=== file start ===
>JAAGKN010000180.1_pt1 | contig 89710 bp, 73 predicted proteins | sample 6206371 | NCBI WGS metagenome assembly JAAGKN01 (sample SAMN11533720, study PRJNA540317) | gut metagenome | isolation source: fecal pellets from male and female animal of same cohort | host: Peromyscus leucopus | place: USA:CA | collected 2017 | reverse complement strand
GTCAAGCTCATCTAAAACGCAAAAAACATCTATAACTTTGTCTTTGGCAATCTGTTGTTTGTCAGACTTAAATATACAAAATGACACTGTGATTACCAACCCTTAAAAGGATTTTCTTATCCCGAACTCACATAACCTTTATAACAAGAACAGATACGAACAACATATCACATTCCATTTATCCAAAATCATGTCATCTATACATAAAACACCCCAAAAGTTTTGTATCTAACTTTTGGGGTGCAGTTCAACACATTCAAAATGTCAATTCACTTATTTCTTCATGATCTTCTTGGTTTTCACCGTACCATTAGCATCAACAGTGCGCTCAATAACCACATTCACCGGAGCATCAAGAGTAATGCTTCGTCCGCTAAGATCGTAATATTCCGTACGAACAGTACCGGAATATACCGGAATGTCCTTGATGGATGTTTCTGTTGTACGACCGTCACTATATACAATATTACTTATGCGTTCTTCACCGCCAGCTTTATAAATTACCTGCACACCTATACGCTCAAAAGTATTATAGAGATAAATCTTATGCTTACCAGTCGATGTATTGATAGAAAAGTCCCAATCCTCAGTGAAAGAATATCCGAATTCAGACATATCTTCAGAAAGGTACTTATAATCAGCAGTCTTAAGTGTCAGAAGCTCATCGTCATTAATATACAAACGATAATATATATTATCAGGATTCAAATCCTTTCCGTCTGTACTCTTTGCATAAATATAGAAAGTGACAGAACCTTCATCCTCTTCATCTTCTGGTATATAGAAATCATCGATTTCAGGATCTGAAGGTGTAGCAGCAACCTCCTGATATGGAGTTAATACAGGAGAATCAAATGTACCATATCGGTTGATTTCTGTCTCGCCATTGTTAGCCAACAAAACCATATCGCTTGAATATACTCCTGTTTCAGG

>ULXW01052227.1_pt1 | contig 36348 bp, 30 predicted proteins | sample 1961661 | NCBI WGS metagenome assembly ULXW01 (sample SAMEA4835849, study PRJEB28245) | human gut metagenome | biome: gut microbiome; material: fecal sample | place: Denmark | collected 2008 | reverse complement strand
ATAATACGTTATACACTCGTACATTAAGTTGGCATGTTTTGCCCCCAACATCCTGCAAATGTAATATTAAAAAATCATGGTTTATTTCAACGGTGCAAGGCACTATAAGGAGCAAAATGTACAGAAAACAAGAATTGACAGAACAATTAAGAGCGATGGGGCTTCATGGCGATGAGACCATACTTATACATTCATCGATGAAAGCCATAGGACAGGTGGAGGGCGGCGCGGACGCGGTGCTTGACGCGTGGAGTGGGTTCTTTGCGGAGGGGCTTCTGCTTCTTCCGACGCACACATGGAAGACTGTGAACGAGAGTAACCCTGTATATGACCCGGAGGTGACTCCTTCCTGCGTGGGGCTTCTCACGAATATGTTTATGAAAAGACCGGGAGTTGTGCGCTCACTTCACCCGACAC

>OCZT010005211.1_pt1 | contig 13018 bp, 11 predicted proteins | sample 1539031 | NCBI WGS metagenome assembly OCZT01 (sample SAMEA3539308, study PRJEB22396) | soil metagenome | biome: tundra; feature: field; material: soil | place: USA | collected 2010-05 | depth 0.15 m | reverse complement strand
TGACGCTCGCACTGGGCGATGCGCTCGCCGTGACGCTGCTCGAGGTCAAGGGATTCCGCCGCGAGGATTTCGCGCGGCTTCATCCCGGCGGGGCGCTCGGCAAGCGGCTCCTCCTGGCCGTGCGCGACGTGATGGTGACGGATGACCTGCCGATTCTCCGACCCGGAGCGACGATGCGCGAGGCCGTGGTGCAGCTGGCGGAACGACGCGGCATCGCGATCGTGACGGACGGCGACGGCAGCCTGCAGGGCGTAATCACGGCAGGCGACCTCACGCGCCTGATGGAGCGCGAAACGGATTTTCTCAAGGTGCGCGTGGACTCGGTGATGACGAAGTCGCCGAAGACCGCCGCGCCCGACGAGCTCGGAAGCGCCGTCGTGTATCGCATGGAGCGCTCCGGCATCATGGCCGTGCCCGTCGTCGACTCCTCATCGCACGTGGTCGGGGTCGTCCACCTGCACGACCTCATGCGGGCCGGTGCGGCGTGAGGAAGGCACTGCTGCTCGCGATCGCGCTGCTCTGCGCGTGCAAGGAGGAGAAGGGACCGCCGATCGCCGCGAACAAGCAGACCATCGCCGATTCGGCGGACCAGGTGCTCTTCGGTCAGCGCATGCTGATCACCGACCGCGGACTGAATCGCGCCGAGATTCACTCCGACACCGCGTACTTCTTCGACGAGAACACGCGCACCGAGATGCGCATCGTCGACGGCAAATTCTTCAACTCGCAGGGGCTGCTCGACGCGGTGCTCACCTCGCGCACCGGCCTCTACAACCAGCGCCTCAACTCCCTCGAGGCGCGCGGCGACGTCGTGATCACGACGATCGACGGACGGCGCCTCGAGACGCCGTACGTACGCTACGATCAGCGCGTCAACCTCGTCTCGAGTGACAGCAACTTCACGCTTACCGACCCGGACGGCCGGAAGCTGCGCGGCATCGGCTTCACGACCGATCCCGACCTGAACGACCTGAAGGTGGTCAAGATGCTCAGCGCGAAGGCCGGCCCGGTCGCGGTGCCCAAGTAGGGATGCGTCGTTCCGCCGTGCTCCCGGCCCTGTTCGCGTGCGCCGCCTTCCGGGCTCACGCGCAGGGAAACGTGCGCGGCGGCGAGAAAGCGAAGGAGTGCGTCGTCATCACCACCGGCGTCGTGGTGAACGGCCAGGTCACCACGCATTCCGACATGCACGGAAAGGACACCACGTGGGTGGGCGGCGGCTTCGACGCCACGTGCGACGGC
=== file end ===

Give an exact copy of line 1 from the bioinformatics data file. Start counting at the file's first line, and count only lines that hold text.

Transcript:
>JAAGKN010000180.1_pt1 | contig 89710 bp, 73 predicted proteins | sample 6206371 | NCBI WGS metagenome assembly JAAGKN01 (sample SAMN11533720, study PRJNA540317) | gut metagenome | isolation source: fecal pellets from male and female animal of same cohort | host: Peromyscus leucopus | place: USA:CA | collected 2017 | reverse complement strand